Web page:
Unsettling perspective: Iraq gave Turner a subject and a voice (stock photo)
booksBrian Turner's new book goes back to the bloody battles he fought in Iraq
News
The Digicub app, for young fans
advertisingNSPCC 'extremely concerned'
News
i100
Arts and Entertainment
Some of the key words and phrases to remember
booksA user's guide to weasel words
Latest stories from i100
Have you tried new the Independent Digital Edition apps?
Independent Dating
and  

By clicking 'Search' you
are agreeing to our
Terms of Use.

ES Rentals

    iJobs Job Widget
    iJobs Fashion

    Senior Data Scientist (Data Mining, RSPSS, R, AI, CPLEX, SQL)

    £60000 - £70000 per annum + Benefits + Bonus: Harrington Starr: Senior Data Sc...

    Law Costs

    Highly Attractive Salary: Austen Lloyd: BRISTOL - This is a very unusual law c...

    Junior VB.NET Application Developer (ASP.NET, SQL, Graduate)

    £28000 - £30000 per annum + Benefits + Bonus: Harrington Starr: Junior VB.NET ...

    C# .NET Web Developer (ASP.NET, JavaScript, jQuery, XML, XLST)

    £40000 - £50000 per annum + Benefits + Bonus: Harrington Starr: C# .NET Web De...

    Day In a Page

    The other Mugabe who is lining up for the Zimbabwean presidency

    The other Mugabe who is lining up for the Zimbabwean presidency

    Wife of President Robert Mugabe appears to have her sights set on succeeding her husband
    The model of a gadget launch: Cultivate an atmosphere of mystery and excitement to sell stuff people didn't realise they needed

    The model of a gadget launch

    Cultivate an atmosphere of mystery and excitement to sell stuff people didn't realise they needed
    Alice Roberts: She's done pretty well, for a boffin without a beard

    She's done pretty well, for a boffin without a beard

    Alice Roberts talks about her new book on evolution - and why her early TV work drew flak from (mostly male) colleagues
    Get well soon, Joan Rivers - an inspiration, whether she likes it or not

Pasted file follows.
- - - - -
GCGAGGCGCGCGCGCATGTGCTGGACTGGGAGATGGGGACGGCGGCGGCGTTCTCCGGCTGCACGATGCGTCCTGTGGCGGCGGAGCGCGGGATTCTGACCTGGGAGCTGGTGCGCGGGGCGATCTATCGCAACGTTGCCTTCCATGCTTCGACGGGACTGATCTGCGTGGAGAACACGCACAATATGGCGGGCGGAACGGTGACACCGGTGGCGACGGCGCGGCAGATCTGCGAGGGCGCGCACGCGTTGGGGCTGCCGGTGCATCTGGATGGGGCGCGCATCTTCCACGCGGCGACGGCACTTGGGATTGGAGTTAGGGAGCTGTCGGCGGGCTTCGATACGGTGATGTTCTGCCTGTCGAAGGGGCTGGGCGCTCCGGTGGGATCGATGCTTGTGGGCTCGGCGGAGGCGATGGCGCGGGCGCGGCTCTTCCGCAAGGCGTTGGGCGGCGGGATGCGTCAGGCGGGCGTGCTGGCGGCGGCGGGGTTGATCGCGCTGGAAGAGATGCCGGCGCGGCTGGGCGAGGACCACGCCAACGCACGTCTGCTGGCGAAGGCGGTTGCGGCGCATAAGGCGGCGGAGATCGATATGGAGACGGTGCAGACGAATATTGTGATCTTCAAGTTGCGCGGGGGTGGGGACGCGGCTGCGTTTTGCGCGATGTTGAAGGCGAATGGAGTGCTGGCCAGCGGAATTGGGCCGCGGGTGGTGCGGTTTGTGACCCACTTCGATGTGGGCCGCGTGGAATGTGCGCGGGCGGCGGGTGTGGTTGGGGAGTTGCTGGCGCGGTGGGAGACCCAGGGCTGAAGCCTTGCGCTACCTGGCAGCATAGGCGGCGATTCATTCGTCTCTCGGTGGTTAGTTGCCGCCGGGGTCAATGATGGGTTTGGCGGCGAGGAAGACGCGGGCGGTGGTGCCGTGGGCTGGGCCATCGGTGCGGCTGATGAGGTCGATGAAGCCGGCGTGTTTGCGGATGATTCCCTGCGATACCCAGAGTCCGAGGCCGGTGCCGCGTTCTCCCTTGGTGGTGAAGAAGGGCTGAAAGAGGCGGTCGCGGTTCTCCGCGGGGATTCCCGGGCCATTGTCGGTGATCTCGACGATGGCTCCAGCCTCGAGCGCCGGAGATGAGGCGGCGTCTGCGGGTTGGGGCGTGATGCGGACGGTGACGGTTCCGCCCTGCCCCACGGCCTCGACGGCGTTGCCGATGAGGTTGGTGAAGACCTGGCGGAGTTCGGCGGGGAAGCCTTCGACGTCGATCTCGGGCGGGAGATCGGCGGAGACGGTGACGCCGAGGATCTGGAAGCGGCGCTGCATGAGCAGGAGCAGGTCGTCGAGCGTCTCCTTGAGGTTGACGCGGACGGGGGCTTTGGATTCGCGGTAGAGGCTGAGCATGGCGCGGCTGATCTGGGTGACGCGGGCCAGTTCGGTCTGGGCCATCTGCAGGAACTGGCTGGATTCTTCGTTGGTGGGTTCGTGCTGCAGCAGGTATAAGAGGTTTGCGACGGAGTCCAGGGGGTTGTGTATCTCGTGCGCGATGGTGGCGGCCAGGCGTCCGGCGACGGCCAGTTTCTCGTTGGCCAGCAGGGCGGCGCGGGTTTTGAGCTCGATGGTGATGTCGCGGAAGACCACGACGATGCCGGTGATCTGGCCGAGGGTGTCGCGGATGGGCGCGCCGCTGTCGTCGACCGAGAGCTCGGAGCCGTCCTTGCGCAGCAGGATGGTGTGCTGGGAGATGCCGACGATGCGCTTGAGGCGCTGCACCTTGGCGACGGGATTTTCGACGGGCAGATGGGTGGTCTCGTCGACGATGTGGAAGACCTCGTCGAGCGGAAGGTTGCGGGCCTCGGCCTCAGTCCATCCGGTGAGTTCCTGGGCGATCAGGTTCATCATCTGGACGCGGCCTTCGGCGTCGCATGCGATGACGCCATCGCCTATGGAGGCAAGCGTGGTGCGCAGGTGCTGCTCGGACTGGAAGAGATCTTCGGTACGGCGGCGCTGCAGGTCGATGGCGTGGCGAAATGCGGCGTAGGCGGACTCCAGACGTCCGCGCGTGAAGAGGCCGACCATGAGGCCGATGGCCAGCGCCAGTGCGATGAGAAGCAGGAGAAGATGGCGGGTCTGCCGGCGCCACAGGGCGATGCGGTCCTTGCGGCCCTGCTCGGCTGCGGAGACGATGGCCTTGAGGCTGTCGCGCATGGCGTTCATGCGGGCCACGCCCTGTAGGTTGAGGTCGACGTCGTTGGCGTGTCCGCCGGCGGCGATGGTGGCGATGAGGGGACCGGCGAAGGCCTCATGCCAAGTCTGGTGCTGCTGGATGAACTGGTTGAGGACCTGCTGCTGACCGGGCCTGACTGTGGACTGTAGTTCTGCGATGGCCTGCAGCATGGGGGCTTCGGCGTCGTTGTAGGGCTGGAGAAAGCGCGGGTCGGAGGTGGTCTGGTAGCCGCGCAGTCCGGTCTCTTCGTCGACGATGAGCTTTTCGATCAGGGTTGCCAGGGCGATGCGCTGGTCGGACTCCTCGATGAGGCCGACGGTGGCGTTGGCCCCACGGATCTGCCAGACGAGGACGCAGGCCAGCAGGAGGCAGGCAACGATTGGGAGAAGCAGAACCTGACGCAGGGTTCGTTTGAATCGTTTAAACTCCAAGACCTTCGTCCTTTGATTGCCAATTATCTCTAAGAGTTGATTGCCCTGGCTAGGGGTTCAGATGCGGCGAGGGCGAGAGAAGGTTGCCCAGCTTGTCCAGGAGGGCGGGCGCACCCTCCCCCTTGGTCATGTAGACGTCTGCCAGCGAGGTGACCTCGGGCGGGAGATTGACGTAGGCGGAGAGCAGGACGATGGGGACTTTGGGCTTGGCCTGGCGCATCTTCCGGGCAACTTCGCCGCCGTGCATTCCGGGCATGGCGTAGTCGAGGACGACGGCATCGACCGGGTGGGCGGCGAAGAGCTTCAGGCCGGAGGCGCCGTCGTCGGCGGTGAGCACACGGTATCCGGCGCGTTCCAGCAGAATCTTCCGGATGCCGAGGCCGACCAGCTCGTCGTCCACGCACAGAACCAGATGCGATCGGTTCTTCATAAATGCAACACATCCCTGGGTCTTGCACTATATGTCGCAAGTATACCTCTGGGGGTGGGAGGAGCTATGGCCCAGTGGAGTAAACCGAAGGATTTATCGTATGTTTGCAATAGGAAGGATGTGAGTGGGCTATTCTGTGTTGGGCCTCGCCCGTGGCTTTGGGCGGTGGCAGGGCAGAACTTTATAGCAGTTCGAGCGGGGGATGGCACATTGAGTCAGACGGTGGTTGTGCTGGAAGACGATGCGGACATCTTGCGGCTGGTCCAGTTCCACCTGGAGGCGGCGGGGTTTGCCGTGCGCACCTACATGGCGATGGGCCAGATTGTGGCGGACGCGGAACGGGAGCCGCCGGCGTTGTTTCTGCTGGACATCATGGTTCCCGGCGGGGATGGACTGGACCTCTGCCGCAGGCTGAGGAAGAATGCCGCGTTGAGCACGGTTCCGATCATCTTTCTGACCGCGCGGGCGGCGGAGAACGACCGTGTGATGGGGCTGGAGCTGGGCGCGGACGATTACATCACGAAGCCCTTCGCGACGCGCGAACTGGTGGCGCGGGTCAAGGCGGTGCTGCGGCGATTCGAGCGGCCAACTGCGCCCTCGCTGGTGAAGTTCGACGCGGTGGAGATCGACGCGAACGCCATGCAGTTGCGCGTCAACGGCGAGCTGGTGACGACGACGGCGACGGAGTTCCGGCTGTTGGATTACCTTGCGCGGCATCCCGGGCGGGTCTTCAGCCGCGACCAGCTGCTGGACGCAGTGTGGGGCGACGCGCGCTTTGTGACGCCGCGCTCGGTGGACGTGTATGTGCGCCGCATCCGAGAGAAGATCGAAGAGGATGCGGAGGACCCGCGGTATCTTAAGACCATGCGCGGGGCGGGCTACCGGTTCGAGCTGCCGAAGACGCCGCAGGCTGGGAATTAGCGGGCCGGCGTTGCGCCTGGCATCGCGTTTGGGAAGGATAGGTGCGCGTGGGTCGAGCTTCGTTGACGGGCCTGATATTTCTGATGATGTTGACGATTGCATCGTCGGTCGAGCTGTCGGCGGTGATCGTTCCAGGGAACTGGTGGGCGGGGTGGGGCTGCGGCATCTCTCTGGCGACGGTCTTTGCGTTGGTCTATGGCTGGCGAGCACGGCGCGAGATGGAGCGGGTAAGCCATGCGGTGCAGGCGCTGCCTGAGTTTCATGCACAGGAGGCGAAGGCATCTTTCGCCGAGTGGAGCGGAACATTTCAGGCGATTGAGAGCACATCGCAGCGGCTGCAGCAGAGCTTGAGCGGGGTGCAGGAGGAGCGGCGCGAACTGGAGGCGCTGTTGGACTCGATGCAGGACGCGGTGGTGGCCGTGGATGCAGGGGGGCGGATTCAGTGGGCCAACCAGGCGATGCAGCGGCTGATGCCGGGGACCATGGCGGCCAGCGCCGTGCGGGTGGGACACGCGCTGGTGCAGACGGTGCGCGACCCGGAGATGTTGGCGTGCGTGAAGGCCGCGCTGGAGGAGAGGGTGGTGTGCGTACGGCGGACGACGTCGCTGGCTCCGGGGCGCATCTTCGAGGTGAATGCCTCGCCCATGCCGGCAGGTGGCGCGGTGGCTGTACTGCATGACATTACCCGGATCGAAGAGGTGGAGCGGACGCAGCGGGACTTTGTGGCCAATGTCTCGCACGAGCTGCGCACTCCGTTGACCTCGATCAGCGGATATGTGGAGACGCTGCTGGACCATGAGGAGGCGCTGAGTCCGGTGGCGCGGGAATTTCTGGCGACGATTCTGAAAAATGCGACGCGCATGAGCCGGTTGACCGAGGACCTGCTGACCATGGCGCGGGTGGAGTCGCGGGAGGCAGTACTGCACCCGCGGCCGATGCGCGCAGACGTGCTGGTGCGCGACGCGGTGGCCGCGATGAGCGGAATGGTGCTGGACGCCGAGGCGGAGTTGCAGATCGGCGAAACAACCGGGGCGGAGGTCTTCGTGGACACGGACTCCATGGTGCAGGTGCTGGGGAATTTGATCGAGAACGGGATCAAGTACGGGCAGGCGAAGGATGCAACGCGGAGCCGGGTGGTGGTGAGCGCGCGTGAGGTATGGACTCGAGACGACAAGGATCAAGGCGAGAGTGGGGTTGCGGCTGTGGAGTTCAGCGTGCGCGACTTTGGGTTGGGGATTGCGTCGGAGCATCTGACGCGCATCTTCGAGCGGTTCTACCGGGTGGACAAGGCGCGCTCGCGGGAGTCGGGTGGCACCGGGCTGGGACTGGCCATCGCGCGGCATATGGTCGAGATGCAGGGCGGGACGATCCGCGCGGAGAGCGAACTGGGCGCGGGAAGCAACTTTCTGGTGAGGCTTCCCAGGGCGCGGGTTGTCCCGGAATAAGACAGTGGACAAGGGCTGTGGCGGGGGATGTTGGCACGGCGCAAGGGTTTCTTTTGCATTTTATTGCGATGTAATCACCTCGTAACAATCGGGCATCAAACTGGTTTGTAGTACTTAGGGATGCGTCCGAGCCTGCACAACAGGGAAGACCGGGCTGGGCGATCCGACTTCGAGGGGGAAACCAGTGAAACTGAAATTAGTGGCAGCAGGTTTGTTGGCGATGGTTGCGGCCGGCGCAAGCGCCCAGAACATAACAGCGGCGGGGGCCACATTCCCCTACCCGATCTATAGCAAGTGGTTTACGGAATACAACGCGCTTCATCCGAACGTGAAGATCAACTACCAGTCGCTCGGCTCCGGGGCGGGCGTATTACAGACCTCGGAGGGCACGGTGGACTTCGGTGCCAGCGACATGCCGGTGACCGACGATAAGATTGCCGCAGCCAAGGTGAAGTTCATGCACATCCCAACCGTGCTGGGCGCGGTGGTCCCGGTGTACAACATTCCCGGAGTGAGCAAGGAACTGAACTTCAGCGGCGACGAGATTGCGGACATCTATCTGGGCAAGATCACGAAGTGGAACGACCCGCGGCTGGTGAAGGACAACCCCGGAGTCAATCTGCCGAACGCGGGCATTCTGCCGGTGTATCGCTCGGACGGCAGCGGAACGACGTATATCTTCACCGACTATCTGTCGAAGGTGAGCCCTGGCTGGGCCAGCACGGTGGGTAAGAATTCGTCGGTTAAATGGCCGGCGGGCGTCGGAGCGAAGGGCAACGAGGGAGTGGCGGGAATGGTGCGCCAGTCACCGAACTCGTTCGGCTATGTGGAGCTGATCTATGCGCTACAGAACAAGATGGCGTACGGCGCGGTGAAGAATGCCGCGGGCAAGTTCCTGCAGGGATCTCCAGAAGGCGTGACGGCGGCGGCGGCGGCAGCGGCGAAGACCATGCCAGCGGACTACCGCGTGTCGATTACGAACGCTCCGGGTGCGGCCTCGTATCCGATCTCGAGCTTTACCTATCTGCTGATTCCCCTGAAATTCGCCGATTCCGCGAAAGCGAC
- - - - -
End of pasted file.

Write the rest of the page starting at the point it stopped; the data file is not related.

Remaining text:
Get well soon, Joan Rivers

    She is awful. But she's also wonderful, not in spite of but because of the fact she's forever saying appalling things, argues Ellen E Jones
    Doctor Who Into the Dalek review: A classic sci-fi adventure with all the spectacle of a blockbuster

    A fresh take on an old foe

    Doctor Who Into the Dalek more than compensated for last week's nonsensical offering
    Fashion walks away from the celebrity runway show

    Fashion walks away from the celebrity runway show

    As the collections start, fashion editor Alexander Fury finds video and the internet are proving more attractive
    Meet the stars of TV's Wolf Hall... and it's not the cast of the Tudor trilogy

    Meet the stars of TV's Wolf Hall...

    ... and it's not the cast of the Tudor trilogy
    Weekend at the Asylum: Europe's biggest steampunk convention heads to Lincoln

    Europe's biggest steampunk convention

    Jake Wallis Simons discovers how Victorian ray guns and the martial art of biscuit dunking are precisely what the 21st century needs
    Don't swallow the tripe – a user's guide to weasel words

    Don't swallow the tripe – a user's guide to weasel words

    Lying is dangerous and unnecessary. A new book explains the strategies needed to avoid it. John Rentoul on the art of 'uncommunication'
    Daddy, who was Richard Attenborough? Was the beloved thespian the last of the cross-generation stars?

    Daddy, who was Richard Attenborough?

    The atomisation of culture means that few of those we regard as stars are universally loved any more, says DJ Taylor
    She's dark, sarcastic, and bashes life in Nowheresville ... so how did Kacey Musgraves become country music's hottest new star?

    Kacey Musgraves: Nashville's hottest new star

    The singer has two Grammys for her first album under her belt and her celebrity fans include Willie Nelson, Ryan Adams and Katy Perry
    American soldier-poet Brian Turner reveals the enduring turmoil that inspired his memoir

    Soldier-poet Brian Turner on his new memoir

    James Kidd meets the prize-winning writer, whose new memoir takes him back to the bloody battles he fought in Iraq
    Aston Villa vs Hull match preview: Villa were not surprised that Ron Vlaar was a World Cup star

    Villa were not surprised that Vlaar was a World Cup star

    Andi Weimann reveals just how good his Dutch teammate really is
    Bill Granger recipes: Our chef ekes out his holiday in Italy with divine, simple salads

    Bill Granger's simple Italian salads

    Our chef presents his own version of Italian dishes, taking in the flavours and produce that inspired him while he was in the country
    The Last Word: Tumbleweed through deserted stands and suites at Wembley

    The Last Word: Tumbleweed through deserted stands and suites at Wembley

    If supporters begin to close bank accounts, switch broadband suppliers or shun satellite sales, their voices will be heard. It’s time for revolution